PRO TIP: When creating teaser videos, keep them to a maximum of 2 1/2 minutes. You want to have enough time to tease audiences with the themes surrounding your project, all the while leaving them with a sense of wanting more. It is important to always remember that you want them to feel satisfied at the end of your show, not before.
ASL Promo Vlogs
Differing slightly from teaser videos, ASL vlogs are promotional videos that describe your project in ASL to a deaf audience. These videos may include information like the name of your project, a bit about it, and the event accessibility. QueerASL in Vancouver and Deaf Spectrum both provide ASL Promo vlog services.
Having a recognizable poster with a captivating image is a great way to increase the anticipation of your show. Consider including the following features:
- Captivating image/design
- Show dates
- Venue location
- Name of producing company
- Name of director
- Website URL (where they can find more information)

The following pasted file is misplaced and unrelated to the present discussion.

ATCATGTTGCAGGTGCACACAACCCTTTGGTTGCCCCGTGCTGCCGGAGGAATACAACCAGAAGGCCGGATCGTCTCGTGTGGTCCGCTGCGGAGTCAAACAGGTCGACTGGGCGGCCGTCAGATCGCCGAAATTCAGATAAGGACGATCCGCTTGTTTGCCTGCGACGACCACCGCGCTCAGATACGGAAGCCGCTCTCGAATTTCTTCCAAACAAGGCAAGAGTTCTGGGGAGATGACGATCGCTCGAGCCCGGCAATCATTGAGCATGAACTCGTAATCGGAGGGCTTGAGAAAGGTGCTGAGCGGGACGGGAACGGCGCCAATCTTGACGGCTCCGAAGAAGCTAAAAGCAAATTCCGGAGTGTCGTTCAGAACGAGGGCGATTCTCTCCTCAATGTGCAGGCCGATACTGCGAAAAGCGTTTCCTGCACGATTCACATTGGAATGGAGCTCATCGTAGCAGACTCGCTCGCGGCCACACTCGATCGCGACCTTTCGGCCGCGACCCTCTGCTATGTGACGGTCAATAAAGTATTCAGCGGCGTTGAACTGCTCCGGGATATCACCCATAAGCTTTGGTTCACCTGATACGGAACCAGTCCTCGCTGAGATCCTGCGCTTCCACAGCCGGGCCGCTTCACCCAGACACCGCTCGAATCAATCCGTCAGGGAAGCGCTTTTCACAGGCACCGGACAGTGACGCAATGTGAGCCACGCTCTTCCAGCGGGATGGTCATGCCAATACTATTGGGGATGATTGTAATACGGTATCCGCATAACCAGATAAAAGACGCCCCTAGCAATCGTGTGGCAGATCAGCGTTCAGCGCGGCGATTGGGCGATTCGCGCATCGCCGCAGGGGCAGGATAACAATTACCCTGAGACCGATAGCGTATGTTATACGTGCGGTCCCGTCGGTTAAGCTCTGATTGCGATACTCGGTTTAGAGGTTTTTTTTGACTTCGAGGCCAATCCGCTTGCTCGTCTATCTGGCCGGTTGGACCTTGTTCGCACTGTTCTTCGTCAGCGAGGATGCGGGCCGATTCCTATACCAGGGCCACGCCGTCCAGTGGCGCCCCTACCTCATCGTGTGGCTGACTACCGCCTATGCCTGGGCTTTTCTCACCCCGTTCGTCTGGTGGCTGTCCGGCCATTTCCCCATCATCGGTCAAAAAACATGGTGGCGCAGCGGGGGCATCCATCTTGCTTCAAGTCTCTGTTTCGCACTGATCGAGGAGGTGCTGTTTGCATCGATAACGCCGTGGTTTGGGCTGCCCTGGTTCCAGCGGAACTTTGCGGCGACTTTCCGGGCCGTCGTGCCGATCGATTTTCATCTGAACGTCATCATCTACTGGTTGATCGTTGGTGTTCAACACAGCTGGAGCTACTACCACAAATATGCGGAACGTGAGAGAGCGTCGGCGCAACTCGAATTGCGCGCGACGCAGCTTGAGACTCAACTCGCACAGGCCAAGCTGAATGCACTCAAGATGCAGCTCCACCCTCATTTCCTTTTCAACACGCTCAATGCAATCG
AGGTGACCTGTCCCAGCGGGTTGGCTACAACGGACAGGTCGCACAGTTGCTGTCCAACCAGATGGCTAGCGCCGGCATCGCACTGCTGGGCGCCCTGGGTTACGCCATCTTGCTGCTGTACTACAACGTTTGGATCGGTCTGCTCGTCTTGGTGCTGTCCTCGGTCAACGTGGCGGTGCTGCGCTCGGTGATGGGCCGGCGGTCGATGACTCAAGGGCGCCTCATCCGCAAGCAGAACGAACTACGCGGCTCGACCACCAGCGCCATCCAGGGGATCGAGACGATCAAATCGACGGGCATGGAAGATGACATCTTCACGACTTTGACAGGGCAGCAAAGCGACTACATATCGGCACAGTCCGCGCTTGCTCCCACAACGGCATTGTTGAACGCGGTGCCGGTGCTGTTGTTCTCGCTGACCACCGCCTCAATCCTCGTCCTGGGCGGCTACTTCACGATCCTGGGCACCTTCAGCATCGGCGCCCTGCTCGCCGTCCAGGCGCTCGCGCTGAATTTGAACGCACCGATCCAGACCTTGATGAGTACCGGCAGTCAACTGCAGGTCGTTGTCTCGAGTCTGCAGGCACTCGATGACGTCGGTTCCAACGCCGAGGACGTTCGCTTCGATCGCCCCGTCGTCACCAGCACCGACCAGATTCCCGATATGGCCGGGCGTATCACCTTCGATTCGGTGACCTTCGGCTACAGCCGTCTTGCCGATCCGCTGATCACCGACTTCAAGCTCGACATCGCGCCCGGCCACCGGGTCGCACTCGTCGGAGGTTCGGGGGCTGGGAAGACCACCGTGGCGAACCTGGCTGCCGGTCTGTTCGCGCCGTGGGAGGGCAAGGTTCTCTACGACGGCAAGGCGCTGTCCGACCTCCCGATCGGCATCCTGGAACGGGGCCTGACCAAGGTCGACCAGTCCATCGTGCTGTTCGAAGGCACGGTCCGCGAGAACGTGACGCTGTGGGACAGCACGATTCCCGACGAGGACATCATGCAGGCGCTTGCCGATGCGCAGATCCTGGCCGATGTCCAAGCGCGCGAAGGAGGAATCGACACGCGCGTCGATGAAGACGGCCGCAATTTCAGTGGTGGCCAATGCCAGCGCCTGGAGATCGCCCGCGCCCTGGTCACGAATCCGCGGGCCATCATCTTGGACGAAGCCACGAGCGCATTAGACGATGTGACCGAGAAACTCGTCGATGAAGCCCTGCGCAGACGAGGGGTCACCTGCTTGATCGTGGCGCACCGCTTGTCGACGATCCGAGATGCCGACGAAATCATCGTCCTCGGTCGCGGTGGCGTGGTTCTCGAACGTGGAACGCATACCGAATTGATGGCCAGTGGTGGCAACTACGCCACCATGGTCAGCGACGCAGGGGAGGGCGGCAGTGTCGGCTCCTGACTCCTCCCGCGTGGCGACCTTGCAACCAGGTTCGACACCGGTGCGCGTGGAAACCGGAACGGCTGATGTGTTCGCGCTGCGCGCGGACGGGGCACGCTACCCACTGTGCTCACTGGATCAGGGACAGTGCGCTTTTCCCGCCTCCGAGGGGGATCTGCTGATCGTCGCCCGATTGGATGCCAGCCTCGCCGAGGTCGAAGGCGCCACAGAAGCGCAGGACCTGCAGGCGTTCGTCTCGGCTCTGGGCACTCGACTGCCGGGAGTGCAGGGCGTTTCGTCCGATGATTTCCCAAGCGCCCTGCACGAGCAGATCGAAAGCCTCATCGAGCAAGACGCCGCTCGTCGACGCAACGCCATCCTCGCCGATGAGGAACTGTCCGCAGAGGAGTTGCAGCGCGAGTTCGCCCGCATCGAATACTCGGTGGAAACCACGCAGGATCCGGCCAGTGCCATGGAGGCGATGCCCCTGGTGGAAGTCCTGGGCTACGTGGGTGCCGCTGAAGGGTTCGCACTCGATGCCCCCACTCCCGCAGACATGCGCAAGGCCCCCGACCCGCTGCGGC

- Box office phone number
Much like your poster, your flyer will drive audience buzz in the lead-up to your performances. Since this is usually a much smaller version of your poster, you might want to minimize the amount of information you include to:
- Show dates/times
- Venue location
- Website URL
- Phone Number
Collect articles pertinent to your company or performance. These can either be ones that you create, or that have been written by someone else about your show. The idea here is to have content that audiences can read, informing them of your show & organization.
- Reviews of a past show
- News about producing organization
- Article about specific theme that show will be exploring
- Blogs & articles you write about your exploration process
PRO TIP: Try to collect a variety of articles. They do not all need to be specifically about your project or organization, but they should all surround one theme that you are trying to promote with your marketing efforts. Publish articles that are relevant and will start a larger conversation. The more dialogue or ‘buzz’ you can create through these articles, the better your overall results will be.